People often ask me why dogs eat grass. Some dogs even dig the grass up and eat the roots and dirt as well. I believe that dogs were meant to have a varied diet, and that it is not really natural for them to eat just one type of food every day of their lives. And all animals generally enjoy fresh food. Having said this, dogs that consistently graze might be looking for extra minerals or other nutrients, such as fresh antioxidants that are found in grass and other raw vegetable material.
Sometimes our pets are cleverer than we realise. For example, some years ago I went hiking up a hill with a bunch of friends. Of course our dogs went with us. The breeds included Malinois, Jack Russells, a German Shorthaired Pointer and Border Collies. The dogs ran free whilst we puffed and panted our way up the mountain. About half way up we had a sit-down to recover our breath and enjoy the view. After a few moments, I noticed the dogs were disappearing around the side of an outcrop of rocks. Curious, I followed them. There within the protection of these rocks, was abundant if somewhat tatty-looking grass, which all the dogs were busy devouring. I found this most odd, as there was much more luxuriant looking grass growing nearby, which they all ignored. Surely such a motley crew of dogs from such diverse backgrounds couldn’t all need nutrients on the same kind on the same day. I pulled up some of the grass and put it in my pocket.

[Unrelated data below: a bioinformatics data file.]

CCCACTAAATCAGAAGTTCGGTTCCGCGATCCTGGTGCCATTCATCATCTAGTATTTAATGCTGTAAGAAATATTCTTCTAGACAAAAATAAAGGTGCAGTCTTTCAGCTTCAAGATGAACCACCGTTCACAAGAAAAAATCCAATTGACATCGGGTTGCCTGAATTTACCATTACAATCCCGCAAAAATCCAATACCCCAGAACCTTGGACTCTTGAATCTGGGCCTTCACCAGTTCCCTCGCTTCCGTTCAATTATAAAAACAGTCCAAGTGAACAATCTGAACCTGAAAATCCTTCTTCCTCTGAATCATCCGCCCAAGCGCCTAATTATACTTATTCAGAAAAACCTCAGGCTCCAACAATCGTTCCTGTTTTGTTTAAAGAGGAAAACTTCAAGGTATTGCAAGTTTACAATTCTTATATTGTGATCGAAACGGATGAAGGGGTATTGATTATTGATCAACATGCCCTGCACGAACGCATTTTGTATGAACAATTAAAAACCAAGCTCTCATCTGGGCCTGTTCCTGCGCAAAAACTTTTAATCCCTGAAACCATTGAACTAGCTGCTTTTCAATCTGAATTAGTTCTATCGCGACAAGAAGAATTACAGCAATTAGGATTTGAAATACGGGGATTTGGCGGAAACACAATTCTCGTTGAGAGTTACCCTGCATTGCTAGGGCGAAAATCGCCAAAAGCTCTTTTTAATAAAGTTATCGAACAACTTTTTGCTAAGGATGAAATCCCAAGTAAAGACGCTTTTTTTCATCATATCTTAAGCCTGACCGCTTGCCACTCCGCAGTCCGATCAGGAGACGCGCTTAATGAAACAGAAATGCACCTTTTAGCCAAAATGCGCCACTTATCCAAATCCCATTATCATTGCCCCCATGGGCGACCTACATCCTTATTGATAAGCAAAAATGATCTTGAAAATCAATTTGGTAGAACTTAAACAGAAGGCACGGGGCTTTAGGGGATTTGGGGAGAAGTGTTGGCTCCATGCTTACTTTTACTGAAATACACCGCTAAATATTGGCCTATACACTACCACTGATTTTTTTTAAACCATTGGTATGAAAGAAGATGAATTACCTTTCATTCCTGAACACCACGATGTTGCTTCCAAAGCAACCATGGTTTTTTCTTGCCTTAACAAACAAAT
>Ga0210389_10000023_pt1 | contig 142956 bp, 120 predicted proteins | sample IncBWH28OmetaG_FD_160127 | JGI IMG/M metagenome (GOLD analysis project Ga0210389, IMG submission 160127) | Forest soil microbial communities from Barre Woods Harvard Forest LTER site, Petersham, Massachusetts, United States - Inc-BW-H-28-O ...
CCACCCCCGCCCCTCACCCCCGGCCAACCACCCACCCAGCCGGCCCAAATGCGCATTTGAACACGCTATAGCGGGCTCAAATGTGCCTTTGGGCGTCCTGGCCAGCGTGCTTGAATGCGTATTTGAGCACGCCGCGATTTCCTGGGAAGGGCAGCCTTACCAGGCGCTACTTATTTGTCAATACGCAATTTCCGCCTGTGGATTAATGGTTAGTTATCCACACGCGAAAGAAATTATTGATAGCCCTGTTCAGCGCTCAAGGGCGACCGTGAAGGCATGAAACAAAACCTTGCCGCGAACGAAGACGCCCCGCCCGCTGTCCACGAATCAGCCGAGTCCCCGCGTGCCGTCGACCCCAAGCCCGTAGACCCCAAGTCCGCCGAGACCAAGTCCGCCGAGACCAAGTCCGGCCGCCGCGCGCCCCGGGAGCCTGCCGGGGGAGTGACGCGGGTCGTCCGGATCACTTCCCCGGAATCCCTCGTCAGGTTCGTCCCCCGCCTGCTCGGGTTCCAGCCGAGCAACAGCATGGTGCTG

The next day at work, I presented this grass to the biology department at the University I was working for at the time, and asked why all these dogs wanted to eat it. The next day I got my answer. The grass was indigenous and contained small hair-like protrusions along its outer edge. The academics believed that on passing through the gut of the animal the coarse edges of the grass helped scour it out, thereby assisting in ridding the dog of internal parasites.
Whatever the reason for your dogs grazing habits, it is certainly not unusual for them to want to eat grasses, roots, etc.